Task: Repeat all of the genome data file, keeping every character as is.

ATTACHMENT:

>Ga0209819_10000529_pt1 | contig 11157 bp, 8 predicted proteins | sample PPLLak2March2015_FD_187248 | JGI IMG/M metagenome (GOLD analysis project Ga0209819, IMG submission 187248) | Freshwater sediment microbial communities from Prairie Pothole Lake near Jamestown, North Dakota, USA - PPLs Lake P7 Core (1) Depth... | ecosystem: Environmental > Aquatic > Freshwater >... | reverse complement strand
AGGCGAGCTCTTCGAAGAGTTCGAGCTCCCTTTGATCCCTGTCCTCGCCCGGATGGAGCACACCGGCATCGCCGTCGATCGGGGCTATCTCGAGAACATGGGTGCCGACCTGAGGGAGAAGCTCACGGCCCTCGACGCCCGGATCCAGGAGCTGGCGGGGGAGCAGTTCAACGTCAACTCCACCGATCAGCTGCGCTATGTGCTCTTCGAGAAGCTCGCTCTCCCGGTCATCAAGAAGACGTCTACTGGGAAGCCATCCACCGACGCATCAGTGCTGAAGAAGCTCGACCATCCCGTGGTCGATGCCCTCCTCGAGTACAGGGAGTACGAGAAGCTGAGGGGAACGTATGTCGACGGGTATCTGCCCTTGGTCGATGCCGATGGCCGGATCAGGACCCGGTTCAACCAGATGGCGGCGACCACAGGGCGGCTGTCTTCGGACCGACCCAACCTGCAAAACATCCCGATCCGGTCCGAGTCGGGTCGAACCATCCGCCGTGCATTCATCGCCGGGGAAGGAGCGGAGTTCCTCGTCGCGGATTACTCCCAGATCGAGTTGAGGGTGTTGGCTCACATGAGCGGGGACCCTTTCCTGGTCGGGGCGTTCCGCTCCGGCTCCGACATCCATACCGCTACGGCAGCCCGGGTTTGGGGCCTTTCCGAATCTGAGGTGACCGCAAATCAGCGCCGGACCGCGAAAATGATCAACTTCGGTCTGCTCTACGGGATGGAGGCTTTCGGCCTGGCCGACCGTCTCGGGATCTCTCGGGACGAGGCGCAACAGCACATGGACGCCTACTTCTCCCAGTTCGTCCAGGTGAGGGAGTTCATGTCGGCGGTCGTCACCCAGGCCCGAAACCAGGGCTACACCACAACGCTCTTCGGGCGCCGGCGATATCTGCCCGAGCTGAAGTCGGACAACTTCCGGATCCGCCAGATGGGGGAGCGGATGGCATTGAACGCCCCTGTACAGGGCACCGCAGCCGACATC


>Ga0209819_10000529_pt1 | contig 11157 bp, 8 predicted proteins | sample PPLLak2March2015_FD_187248 | JGI IMG/M metagenome (GOLD analysis project Ga0209819, IMG submission 187248) | Freshwater sediment microbial communities from Prairie Pothole Lake near Jamestown, North Dakota, USA - PPLs Lake P7 Core (1) Depth... | ecosystem: Environmental > Aquatic > Freshwater >... | reverse complement strand
AGGCGAGCTCTTCGAAGAGTTCGAGCTCCCTTTGATCCCTGTCCTCGCCCGGATGGAGCACACCGGCATCGCCGTCGATCGGGGCTATCTCGAGAACATGGGTGCCGACCTGAGGGAGAAGCTCACGGCCCTCGACGCCCGGATCCAGGAGCTGGCGGGGGAGCAGTTCAACGTCAACTCCACCGATCAGCTGCGCTATGTGCTCTTCGAGAAGCTCGCTCTCCCGGTCATCAAGAAGACGTCTACTGGGAAGCCATCCACCGACGCATCAGTGCTGAAGAAGCTCGACCATCCCGTGGTCGATGCCCTCCTCGAGTACAGGGAGTACGAGAAGCTGAGGGGAACGTATGTCGACGGGTATCTGCCCTTGGTCGATGCCGATGGCCGGATCAGGACCCGGTTCAACCAGATGGCGGCGACCACAGGGCGGCTGTCTTCGGACCGACCCAACCTGCAAAACATCCCGATCCGGTCCGAGTCGGGTCGAACCATCCGCCGTGCATTCATCGCCGGGGAAGGAGCGGAGTTCCTCGTCGCGGATTACTCCCAGATCGAGTTGAGGGTGTTGGCTCACATGAGCGGGGACCCTTTCCTGGTCGGGGCGTTCCGCTCCGGCTCCGACATCCATACCGCTACGGCAGCCCGGGTTTGGGGCCTTTCCGAATCTGAGGTGACCGCAAATCAGCGCCGGACCGCGAAAATGATCAACTTCGGTCTGCTCTACGGGATGGAGGCTTTCGGCCTGGCCGACCGTCTCGGGATCTCTCGGGACGAGGCGCAACAGCACATGGACGCCTACTTCTCCCAGTTCGTCCAGGTGAGGGAGTTCATGTCGGCGGTCGTCACCCAGGCCCGAAACCAGGGCTACACCACAACGCTCTTCGGGCGCCGGCGATATCTGCCCGAGCTGAAGTCGGACAACTTCCGGATCCGCCAGATGGGGGAGCGGATGGCATTGAACGCCCCTGTACAGGGCACCGCAGCCGACATC